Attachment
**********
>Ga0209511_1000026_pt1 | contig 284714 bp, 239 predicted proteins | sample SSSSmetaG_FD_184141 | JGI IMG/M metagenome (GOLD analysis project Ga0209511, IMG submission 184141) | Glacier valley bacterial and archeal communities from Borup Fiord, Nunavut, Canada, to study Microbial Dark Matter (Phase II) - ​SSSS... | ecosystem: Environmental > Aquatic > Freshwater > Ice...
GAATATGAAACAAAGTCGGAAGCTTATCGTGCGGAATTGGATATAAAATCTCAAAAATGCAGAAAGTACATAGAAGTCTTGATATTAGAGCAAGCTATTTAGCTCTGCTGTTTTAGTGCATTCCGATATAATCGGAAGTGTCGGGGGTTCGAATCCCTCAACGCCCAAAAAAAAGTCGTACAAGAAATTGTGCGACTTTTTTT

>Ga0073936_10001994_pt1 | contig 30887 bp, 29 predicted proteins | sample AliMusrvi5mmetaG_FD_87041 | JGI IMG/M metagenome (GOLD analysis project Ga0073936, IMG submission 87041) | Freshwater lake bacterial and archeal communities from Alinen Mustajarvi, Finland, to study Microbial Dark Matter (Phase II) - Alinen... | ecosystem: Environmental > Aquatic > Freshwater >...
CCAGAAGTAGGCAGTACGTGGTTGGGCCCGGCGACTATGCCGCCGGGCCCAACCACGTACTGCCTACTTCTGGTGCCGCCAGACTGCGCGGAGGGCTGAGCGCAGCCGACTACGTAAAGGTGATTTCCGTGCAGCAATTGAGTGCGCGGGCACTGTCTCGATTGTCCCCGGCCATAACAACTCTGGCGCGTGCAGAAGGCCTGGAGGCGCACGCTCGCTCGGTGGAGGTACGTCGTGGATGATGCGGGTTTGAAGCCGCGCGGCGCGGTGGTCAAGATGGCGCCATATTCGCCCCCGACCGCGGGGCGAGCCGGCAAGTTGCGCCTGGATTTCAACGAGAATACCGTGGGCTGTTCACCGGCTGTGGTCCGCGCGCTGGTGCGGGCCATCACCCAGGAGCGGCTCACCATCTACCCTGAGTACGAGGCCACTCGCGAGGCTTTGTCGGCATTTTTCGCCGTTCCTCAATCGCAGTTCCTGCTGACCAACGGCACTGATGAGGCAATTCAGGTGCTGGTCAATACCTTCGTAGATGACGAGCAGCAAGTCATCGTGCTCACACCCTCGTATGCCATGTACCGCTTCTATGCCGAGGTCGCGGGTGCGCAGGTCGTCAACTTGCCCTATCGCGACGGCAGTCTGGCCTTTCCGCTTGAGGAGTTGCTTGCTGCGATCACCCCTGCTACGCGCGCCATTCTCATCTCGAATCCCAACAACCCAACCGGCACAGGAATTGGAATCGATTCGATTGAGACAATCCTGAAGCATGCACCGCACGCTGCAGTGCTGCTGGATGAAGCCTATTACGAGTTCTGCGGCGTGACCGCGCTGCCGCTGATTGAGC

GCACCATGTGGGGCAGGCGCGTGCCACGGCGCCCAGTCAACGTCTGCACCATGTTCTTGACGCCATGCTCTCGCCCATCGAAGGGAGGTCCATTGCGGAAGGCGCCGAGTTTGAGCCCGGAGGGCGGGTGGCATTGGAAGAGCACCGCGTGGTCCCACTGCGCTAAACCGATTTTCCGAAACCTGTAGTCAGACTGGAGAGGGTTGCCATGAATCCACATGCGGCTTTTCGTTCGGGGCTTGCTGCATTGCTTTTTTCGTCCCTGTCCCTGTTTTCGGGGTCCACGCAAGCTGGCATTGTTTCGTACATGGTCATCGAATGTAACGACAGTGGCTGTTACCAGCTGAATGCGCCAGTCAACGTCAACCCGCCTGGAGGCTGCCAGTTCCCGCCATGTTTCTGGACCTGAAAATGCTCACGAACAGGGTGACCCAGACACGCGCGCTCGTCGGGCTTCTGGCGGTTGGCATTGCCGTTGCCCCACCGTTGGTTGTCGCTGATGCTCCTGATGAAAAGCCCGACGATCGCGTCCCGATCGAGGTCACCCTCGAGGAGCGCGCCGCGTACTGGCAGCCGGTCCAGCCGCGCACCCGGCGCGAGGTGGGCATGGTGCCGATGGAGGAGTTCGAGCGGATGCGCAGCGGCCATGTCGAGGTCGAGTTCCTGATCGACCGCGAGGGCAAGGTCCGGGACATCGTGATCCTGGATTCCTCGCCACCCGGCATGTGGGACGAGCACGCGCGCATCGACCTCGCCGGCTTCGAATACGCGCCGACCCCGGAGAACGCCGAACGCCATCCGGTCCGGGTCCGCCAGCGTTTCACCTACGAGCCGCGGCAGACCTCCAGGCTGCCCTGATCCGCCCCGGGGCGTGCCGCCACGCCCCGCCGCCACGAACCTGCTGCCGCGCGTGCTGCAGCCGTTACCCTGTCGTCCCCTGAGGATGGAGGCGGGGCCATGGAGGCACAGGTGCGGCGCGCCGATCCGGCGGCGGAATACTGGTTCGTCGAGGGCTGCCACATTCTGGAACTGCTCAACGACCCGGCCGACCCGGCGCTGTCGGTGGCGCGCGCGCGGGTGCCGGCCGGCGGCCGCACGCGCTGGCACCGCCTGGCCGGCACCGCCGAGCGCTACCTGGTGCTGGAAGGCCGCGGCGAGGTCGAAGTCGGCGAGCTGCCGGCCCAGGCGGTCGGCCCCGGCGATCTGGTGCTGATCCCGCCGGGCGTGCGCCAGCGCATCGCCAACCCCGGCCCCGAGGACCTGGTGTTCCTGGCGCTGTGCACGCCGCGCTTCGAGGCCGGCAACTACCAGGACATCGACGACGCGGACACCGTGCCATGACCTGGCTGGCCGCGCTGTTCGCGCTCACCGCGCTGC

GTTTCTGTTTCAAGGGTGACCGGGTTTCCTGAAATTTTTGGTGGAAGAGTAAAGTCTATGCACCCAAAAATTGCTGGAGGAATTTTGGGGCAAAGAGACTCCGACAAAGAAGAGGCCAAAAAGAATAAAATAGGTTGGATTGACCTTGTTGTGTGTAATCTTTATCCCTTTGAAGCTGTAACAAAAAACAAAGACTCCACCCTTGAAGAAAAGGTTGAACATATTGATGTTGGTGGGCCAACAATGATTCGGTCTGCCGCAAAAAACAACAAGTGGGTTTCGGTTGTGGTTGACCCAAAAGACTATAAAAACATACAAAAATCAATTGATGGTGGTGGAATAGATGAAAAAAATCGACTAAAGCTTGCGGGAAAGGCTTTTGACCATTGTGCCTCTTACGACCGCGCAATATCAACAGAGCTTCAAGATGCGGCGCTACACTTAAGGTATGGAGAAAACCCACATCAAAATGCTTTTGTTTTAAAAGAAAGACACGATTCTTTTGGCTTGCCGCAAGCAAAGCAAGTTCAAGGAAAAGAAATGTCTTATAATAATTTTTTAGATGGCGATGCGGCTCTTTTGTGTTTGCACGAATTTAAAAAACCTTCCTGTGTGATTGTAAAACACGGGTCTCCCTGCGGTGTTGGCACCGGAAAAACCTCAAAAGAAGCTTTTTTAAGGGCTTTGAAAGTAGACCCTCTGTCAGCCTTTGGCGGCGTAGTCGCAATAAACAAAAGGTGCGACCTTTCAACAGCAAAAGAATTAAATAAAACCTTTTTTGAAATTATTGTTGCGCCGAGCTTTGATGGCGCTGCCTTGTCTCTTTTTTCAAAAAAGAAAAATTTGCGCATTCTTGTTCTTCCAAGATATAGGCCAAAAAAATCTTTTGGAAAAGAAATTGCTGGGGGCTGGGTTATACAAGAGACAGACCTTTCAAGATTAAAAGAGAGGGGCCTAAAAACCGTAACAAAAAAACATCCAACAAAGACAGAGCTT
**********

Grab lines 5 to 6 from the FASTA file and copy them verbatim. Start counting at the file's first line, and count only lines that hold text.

GCACCATGTGGGGCAGGCGCGTGCCACGGCGCCCAGTCAACGTCTGCACCATGTTCTTGACGCCATGCTCTCGCCCATCGAAGGGAGGTCCATTGCGGAAGGCGCCGAGTTTGAGCCCGGAGGGCGGGTGGCATTGGAAGAGCACCGCGTGGTCCCACTGCGCTAAACCGATTTTCCGAAACCTGTAGTCAGACTGGAGAGGGTTGCCATGAATCCACATGCGGCTTTTCGTTCGGGGCTTGCTGCATTGCTTTTTTCGTCCCTGTCCCTGTTTTCGGGGTCCACGCAAGCTGGCATTGTTTCGTACATGGTCATCGAATGTAACGACAGTGGCTGTTACCAGCTGAATGCGCCAGTCAACGTCAACCCGCCTGGAGGCTGCCAGTTCCCGCCATGTTTCTGGACCTGAAAATGCTCACGAACAGGGTGACCCAGACACGCGCGCTCGTCGGGCTTCTGGCGGTTGGCATTGCCGTTGCCCCACCGTTGGTTGTCGCTGATGCTCCTGATGAAAAGCCCGACGATCGCGTCCCGATCGAGGTCACCCTCGAGGAGCGCGCCGCGTACTGGCAGCCGGTCCAGCCGCGCACCCGGCGCGAGGTGGGCATGGTGCCGATGGAGGAGTTCGAGCGGATGCGCAGCGGCCATGTCGAGGTCGAGTTCCTGATCGACCGCGAGGGCAAGGTCCGGGACATCGTGATCCTGGATTCCTCGCCACCCGGCATGTGGGACGAGCACGCGCGCATCGACCTCGCCGGCTTCGAATACGCGCCGACCCCGGAGAACGCCGAACGCCATCCGGTCCGGGTCCGCCAGCGTTTCACCTACGAGCCGCGGCAGACCTCCAGGCTGCCCTGATCCGCCCCGGGGCGTGCCGCCACGCCCCGCCGCCACGAACCTGCTGCCGCGCGTGCTGCAGCCGTTACCCTGTCGTCCCCTGAGGATGGAGGCGGGGCCATGGAGGCACAGGTGCGGCGCGCCGATCCGGCGGCGGAATACTGGTTCGTCGAGGGCTGCCACATTCTGGAACTGCTCAACGACCCGGCCGACCCGGCGCTGTCGGTGGCGCGCGCGCGGGTGCCGGCCGGCGGCCGCACGCGCTGGCACCGCCTGGCCGGCACCGCCGAGCGCTACCTGGTGCTGGAAGGCCGCGGCGAGGTCGAAGTCGGCGAGCTGCCGGCCCAGGCGGTCGGCCCCGGCGATCTGGTGCTGATCCCGCCGGGCGTGCGCCAGCGCATCGCCAACCCCGGCCCCGAGGACCTGGTGTTCCTGGCGCTGTGCACGCCGCGCTTCGAGGCCGGCAACTACCAGGACATCGACGACGCGGACACCGTGCCATGACCTGGCTGGCCGCGCTGTTCGCGCTCACCGCGCTGC

GTTTCTGTTTCAAGGGTGACCGGGTTTCCTGAAATTTTTGGTGGAAGAGTAAAGTCTATGCACCCAAAAATTGCTGGAGGAATTTTGGGGCAAAGAGACTCCGACAAAGAAGAGGCCAAAAAGAATAAAATAGGTTGGATTGACCTTGTTGTGTGTAATCTTTATCCCTTTGAAGCTGTAACAAAAAACAAAGACTCCACCCTTGAAGAAAAGGTTGAACATATTGATGTTGGTGGGCCAACAATGATTCGGTCTGCCGCAAAAAACAACAAGTGGGTTTCGGTTGTGGTTGACCCAAAAGACTATAAAAACATACAAAAATCAATTGATGGTGGTGGAATAGATGAAAAAAATCGACTAAAGCTTGCGGGAAAGGCTTTTGACCATTGTGCCTCTTACGACCGCGCAATATCAACAGAGCTTCAAGATGCGGCGCTACACTTAAGGTATGGAGAAAACCCACATCAAAATGCTTTTGTTTTAAAAGAAAGACACGATTCTTTTGGCTTGCCGCAAGCAAAGCAAGTTCAAGGAAAAGAAATGTCTTATAATAATTTTTTAGATGGCGATGCGGCTCTTTTGTGTTTGCACGAATTTAAAAAACCTTCCTGTGTGATTGTAAAACACGGGTCTCCCTGCGGTGTTGGCACCGGAAAAACCTCAAAAGAAGCTTTTTTAAGGGCTTTGAAAGTAGACCCTCTGTCAGCCTTTGGCGGCGTAGTCGCAATAAACAAAAGGTGCGACCTTTCAACAGCAAAAGAATTAAATAAAACCTTTTTTGAAATTATTGTTGCGCCGAGCTTTGATGGCGCTGCCTTGTCTCTTTTTTCAAAAAAGAAAAATTTGCGCATTCTTGTTCTTCCAAGATATAGGCCAAAAAAATCTTTTGGAAAAGAAATTGCTGGGGGCTGGGTTATACAAGAGACAGACCTTTCAAGATTAAAAGAGAGGGGCCTAAAAACCGTAACAAAAAAACATCCAACAAAGACAGAGCTT